Question 6: Malcolm and Mcduff are depicted in Act 4, in the English court. Shakespeare presents Malcolm as extremely suspicious and cautious, as he does not want to make the mistake is father did, by placing his entire trust, in untrustworthy person. Hence, Malcolm tests Mcduffs moral codes by lying and saying that he is loathsome and greedy and will abuse his power if crowned king, shown through the text “…. the cistern of my lust, and my desire. All continents impediments would o’erbear that did oppose my will.” However, Mcduff replies that he will leave for a different continent if be the case, demonstrating to Malcolm, Mcduffs moral codes. However, after Mcduff is presented with the knowledge that his wife, child and relatives have been murdered; the calm and peacefulness man behavior changes into an erratic and infuriated, powered by grief. Malcolm uses this situation as an opportunity to allow Mcduff to develop anger towards Macbeth, by saying, “ …let grief convert to anger…” with Mcduff replying, “Bring thou fiend of Scotland and myself; within my swords length set him,” showing that Mcduff, a calm and morally just person has turned into a grief-stricken soul, with nothing more than revenge fueling him.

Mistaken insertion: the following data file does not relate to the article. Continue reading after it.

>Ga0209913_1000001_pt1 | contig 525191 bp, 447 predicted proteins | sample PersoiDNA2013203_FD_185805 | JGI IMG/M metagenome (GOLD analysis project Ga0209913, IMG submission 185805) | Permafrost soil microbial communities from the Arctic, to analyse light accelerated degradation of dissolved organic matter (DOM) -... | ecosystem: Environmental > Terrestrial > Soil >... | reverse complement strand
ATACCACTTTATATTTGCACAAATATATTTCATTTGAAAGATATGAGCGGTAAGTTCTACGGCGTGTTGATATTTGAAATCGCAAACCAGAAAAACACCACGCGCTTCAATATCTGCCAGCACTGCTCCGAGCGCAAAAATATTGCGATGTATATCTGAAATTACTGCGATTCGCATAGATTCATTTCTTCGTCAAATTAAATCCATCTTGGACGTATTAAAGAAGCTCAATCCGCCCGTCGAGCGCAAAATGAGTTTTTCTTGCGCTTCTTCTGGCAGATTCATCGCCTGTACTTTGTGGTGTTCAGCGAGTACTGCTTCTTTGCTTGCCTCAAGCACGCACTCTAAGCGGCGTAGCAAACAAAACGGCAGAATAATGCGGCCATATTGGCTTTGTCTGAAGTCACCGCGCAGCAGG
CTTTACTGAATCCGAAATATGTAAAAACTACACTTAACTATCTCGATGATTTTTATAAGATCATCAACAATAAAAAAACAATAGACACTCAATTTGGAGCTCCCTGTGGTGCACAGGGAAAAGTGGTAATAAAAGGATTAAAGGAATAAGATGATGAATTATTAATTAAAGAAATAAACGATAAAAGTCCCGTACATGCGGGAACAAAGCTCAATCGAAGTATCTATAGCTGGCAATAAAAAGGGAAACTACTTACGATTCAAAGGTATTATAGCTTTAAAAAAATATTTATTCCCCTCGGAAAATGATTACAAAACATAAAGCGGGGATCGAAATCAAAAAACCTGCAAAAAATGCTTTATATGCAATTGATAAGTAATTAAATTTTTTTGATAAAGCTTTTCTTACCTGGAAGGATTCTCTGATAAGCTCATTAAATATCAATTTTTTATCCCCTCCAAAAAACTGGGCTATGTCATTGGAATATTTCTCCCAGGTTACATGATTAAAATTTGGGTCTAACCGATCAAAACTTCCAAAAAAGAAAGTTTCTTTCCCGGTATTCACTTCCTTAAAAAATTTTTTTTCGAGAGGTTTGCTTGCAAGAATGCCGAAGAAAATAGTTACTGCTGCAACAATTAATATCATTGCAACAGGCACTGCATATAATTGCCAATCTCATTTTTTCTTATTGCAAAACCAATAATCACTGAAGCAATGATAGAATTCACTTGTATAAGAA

Question 7: Macbeth is depicted in Act 5 as emotionless, mentally unstable, arrogant but above all a tyrant who will perform any act, no matter its indecency, to stay the king of Scotland. Macbeth is an agitated character in scene 3, when he is constantly told of nobles defecting to the English army and that his army consists of no more than 1,000 men. However, due to his mental instability he feels consoled by the witch’s prophecy, that he will be safe until the Woods of Birnam forest comes to Dunsinane. However as the act progresses he becomes more erratic in his behavior, when he storms out of the room cursing the doctor for being unable to cure his wife’s visions. Similarly, Macbeth is presented with emotionless behavior when he is told that his...
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